Wednesday, August 29, 2018

the lane



I've walked this lane on the edge of Frome hundreds of times over the last twenty years, but it was only a couple of days ago that I focussed in on some unusually-lobed bramble leaves, growing at the foot of a hedge .... And this led to the rapid discovery, as I learnt to pick out those leaves from the rest, that this whole network of lanes was full of Dewberry (Rubus caesius), growing alongside, or rather beneath, the more vigorous arching growth of the brambles. 




Young stems, with a whitish bloom and many rather weak prickles. On older stems the prickles have mostly been rubbed off.


The fruits were mainly over, but I found this one.  Differs from blackberry in fewer, larger drupelets, with a bluish bloom.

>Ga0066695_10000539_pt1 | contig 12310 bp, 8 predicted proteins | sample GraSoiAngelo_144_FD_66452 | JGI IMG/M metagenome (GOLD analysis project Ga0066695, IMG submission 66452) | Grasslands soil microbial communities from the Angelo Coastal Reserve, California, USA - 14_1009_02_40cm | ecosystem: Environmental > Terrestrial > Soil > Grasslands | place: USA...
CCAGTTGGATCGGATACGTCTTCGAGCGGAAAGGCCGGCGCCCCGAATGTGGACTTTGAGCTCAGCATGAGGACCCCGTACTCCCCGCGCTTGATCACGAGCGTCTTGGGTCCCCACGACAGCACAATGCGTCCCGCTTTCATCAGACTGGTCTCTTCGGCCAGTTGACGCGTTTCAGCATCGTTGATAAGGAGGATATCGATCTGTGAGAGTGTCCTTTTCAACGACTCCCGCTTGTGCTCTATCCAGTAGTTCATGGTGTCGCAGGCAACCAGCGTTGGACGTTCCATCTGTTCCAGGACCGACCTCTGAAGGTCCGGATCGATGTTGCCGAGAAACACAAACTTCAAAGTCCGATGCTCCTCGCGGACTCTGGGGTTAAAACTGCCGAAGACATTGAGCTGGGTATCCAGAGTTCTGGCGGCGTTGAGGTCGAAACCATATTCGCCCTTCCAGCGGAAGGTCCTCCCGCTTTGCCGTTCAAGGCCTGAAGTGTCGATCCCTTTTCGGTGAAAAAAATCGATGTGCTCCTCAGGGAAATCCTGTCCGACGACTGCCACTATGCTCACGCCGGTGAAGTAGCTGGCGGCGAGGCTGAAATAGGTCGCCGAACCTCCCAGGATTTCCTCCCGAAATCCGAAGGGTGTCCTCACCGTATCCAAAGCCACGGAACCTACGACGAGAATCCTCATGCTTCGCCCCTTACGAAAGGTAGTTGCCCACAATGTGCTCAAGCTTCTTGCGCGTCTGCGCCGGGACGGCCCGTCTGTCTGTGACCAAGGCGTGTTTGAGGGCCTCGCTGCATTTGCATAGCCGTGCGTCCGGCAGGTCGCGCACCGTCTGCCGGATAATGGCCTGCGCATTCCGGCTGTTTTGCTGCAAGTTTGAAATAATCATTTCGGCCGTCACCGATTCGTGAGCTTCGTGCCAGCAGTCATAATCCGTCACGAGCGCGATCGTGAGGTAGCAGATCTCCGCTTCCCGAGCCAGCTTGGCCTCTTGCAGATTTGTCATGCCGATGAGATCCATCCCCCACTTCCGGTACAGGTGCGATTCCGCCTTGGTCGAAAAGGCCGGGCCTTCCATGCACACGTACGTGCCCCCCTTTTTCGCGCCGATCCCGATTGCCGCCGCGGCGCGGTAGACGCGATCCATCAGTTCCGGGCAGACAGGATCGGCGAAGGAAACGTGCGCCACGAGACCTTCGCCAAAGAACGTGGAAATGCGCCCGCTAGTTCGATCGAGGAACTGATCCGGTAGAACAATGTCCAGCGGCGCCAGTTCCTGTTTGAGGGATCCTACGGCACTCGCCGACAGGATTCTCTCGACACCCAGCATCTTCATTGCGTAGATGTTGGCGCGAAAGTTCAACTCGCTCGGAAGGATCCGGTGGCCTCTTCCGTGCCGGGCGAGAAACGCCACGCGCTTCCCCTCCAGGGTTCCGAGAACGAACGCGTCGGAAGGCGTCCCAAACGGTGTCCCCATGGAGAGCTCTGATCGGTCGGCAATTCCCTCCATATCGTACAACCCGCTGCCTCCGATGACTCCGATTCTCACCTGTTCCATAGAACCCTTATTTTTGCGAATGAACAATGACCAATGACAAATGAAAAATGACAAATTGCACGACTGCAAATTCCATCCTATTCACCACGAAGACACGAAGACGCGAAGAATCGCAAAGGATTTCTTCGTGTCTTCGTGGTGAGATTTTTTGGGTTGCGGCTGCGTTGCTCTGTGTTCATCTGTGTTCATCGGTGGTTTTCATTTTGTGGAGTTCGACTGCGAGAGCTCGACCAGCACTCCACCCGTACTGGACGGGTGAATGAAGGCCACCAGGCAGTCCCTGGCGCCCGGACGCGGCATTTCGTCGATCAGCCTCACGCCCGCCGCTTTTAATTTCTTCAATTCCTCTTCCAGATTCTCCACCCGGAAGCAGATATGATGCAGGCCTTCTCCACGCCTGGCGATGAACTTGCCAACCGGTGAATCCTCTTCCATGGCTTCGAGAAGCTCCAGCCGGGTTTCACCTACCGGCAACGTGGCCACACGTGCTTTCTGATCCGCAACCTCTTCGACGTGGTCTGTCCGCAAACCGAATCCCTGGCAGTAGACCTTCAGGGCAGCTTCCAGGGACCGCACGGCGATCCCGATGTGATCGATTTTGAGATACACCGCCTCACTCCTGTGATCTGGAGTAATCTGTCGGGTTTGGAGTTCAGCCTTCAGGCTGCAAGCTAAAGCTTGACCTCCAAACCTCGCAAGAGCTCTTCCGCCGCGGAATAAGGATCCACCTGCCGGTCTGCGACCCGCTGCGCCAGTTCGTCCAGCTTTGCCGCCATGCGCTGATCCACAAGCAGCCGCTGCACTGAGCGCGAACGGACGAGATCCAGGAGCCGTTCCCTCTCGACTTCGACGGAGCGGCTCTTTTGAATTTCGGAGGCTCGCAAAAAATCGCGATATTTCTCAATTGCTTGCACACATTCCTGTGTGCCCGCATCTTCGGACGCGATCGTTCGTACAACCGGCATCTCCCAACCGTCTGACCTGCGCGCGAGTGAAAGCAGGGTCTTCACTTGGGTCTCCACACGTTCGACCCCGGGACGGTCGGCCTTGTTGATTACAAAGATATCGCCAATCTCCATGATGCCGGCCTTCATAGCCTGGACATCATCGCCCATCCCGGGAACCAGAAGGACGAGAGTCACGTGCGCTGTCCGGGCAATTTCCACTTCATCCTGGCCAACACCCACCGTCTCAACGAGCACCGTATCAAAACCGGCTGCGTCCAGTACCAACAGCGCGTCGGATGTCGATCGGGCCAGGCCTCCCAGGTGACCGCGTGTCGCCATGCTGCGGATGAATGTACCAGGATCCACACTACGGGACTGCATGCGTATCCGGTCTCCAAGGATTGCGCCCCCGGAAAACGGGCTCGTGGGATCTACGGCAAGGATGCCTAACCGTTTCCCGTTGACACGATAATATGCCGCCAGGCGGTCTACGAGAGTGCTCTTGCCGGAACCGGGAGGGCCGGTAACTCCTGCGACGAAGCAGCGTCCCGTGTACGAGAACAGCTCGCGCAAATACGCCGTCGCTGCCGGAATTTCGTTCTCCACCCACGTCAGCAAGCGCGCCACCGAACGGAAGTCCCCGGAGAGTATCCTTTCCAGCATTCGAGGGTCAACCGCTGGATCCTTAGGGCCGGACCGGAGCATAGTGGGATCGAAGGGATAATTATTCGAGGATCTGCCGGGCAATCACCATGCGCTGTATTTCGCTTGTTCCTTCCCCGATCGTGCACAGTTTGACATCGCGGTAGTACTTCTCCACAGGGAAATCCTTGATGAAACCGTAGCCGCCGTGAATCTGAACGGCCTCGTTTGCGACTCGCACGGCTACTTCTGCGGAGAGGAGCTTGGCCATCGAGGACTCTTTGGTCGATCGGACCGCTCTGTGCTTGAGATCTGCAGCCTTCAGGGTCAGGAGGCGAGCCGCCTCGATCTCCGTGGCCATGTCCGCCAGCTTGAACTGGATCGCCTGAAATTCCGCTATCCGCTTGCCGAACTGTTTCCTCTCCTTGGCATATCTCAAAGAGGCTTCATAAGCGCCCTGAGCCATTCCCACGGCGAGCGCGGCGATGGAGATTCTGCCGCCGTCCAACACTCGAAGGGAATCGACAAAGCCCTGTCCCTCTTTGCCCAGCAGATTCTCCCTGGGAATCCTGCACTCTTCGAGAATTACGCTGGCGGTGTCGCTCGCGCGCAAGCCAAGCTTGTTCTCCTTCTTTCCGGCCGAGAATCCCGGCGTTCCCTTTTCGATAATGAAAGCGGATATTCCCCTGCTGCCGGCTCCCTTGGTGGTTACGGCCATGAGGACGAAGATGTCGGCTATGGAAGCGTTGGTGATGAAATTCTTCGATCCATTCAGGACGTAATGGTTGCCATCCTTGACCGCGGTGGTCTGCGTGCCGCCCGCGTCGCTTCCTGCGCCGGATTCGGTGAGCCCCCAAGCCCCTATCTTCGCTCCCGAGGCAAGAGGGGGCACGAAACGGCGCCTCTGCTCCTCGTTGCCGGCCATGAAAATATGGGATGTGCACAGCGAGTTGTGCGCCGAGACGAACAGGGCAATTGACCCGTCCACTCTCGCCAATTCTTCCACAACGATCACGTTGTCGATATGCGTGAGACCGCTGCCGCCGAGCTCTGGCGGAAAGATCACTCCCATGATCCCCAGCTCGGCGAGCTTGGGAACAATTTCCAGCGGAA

This is the European Dewberry.  Common in the southern UK, with a preference for basic soils (Frome is on limestone, the Lower Jurassic). 

In Sweden it is called Blåhallon (blue raspberry); quite common in Skåne and Gotland, found also as far up as Mälarland. 

 In North America there are a dozen other dewberries, and some can be a fruit crop, considered to have a sweeter flavour than blackberries. Our species has too few fruit to be worth gathering: the flavour is said to be sweet but a bit insipid.

The poetic name "Dewberry" has made it popular in skincare products and health supplements. So far as I can see its healthy properties (antioxidants, Vitamin C) are just the same as blackberries. 


The hedges were full of normal blackberries, on which I've been gorging. Some, like the ones in the photo above, seemed a bit intermediate. My limited knowledge of the complexities of Rubus fructicosus agg. prevents further surmise.

Like most townsfolk, our usual country haunts are on the edge of town, precisely the places that are likely to be built on next. And sure enough, there are grand plans for three thousand homes here. I don't know if these ancient lanes will be obliterated or just islanded. 





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